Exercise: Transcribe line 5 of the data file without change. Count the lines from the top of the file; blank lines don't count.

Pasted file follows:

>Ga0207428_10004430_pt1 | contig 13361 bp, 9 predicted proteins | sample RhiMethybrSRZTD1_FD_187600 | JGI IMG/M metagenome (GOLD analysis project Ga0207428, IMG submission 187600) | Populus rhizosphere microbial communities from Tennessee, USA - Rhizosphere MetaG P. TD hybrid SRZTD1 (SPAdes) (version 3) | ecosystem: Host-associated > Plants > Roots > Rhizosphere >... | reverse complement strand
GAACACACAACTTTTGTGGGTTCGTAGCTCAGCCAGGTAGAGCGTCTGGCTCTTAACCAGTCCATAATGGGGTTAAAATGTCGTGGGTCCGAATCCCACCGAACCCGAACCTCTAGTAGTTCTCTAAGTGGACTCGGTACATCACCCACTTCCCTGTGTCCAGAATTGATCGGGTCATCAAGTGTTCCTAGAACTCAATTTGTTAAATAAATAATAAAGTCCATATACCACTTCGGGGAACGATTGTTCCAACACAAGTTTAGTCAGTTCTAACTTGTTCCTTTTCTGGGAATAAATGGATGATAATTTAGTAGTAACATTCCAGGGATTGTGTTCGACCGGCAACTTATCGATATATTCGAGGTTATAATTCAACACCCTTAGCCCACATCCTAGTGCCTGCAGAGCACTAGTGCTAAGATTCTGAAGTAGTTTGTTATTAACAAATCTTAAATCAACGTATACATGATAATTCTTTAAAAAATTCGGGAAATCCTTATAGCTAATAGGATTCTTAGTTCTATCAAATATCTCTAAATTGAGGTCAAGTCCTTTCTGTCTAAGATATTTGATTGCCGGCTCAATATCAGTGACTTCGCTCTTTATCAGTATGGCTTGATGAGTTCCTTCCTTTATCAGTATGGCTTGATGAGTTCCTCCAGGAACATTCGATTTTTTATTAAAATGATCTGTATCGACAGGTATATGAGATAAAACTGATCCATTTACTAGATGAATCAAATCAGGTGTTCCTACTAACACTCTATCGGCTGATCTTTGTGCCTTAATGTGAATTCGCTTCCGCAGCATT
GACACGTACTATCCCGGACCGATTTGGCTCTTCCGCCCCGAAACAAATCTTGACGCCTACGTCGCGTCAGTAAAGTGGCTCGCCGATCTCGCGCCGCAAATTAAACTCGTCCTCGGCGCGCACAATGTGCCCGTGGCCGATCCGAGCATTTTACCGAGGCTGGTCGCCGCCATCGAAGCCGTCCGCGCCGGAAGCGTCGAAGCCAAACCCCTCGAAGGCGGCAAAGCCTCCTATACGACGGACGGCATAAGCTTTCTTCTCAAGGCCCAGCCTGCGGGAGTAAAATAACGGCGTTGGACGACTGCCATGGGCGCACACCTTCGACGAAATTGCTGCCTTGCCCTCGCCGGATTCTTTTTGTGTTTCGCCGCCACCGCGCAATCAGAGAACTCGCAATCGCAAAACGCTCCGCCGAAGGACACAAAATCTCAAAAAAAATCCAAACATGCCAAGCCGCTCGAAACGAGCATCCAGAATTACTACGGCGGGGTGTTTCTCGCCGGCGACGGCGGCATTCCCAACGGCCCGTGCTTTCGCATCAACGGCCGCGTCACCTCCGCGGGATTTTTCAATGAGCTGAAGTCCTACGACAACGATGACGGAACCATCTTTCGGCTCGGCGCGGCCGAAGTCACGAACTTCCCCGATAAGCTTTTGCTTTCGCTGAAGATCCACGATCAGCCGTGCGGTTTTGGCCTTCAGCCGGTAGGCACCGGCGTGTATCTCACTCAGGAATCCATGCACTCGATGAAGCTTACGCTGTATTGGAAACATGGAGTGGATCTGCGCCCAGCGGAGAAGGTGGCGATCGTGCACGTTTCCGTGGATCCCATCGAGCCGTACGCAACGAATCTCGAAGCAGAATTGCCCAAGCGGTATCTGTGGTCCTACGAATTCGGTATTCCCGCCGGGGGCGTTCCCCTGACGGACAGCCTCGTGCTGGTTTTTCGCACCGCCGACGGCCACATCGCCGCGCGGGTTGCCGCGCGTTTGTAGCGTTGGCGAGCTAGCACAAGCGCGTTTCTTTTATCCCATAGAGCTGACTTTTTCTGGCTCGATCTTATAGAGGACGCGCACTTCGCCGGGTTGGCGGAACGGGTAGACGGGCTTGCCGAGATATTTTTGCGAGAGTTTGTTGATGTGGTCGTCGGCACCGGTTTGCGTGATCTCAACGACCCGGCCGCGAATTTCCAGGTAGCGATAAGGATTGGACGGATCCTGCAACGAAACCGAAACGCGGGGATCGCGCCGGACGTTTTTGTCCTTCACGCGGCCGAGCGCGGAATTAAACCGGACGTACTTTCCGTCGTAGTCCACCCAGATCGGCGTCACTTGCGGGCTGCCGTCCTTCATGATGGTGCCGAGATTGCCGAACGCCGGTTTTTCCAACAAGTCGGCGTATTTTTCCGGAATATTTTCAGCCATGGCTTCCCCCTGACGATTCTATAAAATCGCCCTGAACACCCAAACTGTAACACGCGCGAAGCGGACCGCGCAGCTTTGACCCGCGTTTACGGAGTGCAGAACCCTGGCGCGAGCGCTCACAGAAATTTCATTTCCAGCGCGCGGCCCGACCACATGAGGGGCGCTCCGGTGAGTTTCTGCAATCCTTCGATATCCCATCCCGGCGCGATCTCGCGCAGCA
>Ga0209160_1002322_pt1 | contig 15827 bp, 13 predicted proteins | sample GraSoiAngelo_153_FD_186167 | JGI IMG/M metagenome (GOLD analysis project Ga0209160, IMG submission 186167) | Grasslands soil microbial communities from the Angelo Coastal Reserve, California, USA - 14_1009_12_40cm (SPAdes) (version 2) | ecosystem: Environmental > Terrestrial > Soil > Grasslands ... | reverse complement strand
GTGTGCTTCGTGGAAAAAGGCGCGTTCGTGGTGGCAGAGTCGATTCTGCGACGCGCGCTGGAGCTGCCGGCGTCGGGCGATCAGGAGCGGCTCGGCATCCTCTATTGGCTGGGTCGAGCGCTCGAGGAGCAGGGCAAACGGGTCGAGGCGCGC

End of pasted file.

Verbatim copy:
GTGTGCTTCGTGGAAAAAGGCGCGTTCGTGGTGGCAGAGTCGATTCTGCGACGCGCGCTGGAGCTGCCGGCGTCGGGCGATCAGGAGCGGCTCGGCATCCTCTATTGGCTGGGTCGAGCGCTCGAGGAGCAGGGCAAACGGGTCGAGGCGCGC